Women in advertising: ‘We’ve gotta break the f*****g rules’

Being a woman in the media is not an easy task, and according to Dentsu Creative’s CEO Kirsty Muddle, “we’ve gotta break the f*****g rules” to improve the industry’s diversity, equity and inclusion (DE&I) culture.

Muddle was joined on an all-star panel by Seven West Media’s chief marketing and audience officer, Melissa Hopkins, Special Australia’s senior strategy director Abbie Dubin-Rhodin, and Phoebe Sloane, senior copywriter at Clemenger BBDO, at last week’s Women in Media National Conference.

(L-R): Hopkins, Dubin-Rhodin, Muddle, Sloane and moderator Sunita Gloster

The panelists looked at key issues women face in the media and marketing industry – sexism, harassment, misogyny, lack of inclusion, issues of safety and motherhood penalities.

“These are not myths, but thieves to our industry,” said panel moderator Sunita Gloster. “They destroy culture, they rob productivity, they lose us talent, and quite frankly, they harm the women in our industry.

“Advertising professionals are calling for stronger action in this area, and whilst there is a perception that things are improving, the experiences of sexism and gender discrimination unfortunately remain common.”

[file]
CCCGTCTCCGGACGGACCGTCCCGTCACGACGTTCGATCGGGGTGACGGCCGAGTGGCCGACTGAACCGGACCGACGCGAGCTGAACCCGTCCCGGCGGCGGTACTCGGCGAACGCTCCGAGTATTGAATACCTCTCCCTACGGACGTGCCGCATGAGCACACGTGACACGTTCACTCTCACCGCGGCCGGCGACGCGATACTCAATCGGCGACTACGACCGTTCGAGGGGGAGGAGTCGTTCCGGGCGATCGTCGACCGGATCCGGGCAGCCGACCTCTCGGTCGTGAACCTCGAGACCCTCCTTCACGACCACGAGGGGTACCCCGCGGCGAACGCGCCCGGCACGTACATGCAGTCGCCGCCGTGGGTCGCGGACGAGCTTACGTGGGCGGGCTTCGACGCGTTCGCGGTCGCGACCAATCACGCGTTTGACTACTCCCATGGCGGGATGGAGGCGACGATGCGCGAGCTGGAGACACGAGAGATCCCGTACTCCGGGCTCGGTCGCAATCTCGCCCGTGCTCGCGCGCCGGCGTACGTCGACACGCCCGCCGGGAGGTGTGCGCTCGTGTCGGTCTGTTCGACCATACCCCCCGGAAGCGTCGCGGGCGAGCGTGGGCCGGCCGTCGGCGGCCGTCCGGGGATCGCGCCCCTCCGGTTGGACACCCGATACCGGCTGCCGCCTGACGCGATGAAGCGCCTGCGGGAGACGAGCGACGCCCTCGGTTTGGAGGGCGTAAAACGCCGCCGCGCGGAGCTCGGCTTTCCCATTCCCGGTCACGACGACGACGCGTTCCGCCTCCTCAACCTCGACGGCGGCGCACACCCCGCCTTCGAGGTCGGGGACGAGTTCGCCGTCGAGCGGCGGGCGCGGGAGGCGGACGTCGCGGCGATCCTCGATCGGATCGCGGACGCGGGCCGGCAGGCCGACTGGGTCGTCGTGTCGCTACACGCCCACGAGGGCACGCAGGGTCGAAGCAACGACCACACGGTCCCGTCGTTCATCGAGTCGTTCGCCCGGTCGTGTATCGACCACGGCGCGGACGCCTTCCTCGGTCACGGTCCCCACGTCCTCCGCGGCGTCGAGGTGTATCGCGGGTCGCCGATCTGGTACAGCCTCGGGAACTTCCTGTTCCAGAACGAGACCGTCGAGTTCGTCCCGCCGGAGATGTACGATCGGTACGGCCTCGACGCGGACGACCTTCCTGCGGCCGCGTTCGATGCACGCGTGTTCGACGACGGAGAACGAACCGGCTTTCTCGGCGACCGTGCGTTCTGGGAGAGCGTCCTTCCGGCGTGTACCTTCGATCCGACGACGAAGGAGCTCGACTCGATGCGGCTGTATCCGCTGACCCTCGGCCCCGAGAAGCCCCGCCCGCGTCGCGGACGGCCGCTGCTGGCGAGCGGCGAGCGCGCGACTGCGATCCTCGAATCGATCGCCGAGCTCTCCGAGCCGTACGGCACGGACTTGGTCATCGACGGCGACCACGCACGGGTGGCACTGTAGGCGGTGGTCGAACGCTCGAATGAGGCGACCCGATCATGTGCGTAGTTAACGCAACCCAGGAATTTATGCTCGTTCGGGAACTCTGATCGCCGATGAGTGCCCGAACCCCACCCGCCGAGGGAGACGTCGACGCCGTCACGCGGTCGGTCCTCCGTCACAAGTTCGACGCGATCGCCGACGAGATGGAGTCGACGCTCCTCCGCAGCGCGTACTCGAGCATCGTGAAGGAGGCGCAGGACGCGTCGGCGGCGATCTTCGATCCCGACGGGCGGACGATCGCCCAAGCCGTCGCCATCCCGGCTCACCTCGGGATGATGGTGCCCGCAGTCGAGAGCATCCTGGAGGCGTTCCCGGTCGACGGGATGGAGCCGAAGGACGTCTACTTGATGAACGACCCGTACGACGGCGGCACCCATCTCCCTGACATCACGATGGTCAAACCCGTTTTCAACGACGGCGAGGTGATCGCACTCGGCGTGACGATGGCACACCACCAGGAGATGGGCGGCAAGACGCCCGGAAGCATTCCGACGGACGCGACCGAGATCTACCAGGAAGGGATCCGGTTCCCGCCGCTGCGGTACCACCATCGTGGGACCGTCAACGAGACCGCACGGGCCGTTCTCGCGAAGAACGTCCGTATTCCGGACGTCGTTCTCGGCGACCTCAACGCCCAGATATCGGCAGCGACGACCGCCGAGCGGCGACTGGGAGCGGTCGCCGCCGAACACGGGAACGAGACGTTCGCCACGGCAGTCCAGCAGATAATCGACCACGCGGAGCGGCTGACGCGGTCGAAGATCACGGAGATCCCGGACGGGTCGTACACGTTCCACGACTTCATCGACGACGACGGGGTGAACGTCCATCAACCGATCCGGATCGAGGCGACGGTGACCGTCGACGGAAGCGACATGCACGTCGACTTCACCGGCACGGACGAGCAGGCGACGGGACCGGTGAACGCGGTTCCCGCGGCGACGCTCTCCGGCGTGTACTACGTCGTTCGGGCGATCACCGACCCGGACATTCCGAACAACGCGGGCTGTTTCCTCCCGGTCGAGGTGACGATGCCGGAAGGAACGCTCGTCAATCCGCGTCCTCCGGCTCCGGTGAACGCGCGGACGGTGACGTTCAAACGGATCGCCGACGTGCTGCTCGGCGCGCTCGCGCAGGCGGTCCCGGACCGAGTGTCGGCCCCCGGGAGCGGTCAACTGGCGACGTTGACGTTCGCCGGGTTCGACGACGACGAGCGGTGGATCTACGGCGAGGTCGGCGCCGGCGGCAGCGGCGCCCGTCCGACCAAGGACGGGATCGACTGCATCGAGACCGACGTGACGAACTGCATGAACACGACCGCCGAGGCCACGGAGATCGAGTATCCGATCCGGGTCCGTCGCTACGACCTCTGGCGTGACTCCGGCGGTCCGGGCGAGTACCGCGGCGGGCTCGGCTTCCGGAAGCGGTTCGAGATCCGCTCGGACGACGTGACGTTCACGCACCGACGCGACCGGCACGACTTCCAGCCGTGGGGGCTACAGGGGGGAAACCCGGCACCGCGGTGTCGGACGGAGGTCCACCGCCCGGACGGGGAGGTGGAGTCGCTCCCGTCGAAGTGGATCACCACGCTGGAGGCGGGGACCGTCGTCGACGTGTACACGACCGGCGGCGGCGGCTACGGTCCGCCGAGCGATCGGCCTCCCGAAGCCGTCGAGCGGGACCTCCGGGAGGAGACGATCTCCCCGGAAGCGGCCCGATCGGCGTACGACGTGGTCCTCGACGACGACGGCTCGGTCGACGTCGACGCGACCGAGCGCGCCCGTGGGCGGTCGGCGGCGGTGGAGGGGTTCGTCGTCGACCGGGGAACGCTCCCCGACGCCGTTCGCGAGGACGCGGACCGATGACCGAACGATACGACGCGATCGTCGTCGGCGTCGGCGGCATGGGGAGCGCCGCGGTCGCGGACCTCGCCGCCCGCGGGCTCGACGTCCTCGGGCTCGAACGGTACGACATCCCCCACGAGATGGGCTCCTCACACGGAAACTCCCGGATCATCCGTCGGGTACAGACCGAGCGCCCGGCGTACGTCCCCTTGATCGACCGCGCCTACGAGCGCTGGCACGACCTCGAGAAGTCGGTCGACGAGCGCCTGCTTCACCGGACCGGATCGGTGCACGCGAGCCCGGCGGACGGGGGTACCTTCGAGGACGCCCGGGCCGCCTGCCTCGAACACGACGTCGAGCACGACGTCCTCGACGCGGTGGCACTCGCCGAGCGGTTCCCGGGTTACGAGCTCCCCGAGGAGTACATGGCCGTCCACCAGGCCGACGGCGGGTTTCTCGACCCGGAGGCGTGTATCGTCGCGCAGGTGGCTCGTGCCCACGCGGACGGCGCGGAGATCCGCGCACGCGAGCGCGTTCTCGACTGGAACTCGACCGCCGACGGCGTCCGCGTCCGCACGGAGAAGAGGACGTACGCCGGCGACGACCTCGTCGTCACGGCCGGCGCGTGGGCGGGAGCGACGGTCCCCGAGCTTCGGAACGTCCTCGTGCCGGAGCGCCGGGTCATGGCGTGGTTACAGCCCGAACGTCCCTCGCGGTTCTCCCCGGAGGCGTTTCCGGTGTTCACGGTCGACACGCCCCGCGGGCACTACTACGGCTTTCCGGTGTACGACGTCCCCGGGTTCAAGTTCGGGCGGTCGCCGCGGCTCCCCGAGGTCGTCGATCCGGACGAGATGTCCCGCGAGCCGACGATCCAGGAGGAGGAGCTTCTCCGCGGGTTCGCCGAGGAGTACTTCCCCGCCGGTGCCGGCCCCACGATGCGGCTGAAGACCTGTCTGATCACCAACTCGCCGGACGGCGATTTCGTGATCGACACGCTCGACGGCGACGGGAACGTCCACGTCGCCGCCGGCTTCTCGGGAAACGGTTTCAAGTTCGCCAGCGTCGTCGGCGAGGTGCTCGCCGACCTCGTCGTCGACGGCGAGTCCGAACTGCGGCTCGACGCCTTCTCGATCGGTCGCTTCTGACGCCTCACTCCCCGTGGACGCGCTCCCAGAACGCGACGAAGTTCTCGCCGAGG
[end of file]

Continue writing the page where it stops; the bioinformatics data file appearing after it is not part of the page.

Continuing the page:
Muddle said as creators, this industry has got “more impact on human behaviour than policy”, and we should be using that to our advantage.

“We have an ethical responsibility to make sure what we’re putting out in the world has got a positive impact and people don’t understand what a force it really is,” she said. “Diversity breeds original thinking, and so its got a massive impact on solving some of the biggest problems we have.”

But women are tired of having to problem solve and attempt to change the status quo.

“I’m starting to realise the industry doesn’t necessarily want me to change it,” said Sloane. “And that’s a really hard thing to grapple with. I am split – I’m so fatigued as I am fired up, so jaded as I am optimistic.

“We still have such a long way to go,” she added.

Dubin-Rhodin, who recently returned from maternity leave, agreed.

“I’m very tired, and right as I returned from maternity leave I moved to a new job,” she said.

“But it’s a very family friendly place and that gives me hope – but that is not common. Often, especially if you’re a woman, you will have to make a choice – motherhood or career. And that’s not fair.”

Muddle said: “That’s where we need to break the rules. You shouldn’t have to choose.”

“And this is also why you need female leaders,” Hopkins added.

“We need more women in leadership positions to break the status quo and improve the culture of this industry.”

Hopkins said that the industry should shift the conversation from gender, to talent.

“I know that’s going to take a while, but we need to champion female leaders that are bossing it, but also males that have been behind women getting to where they should be,” she concluded.


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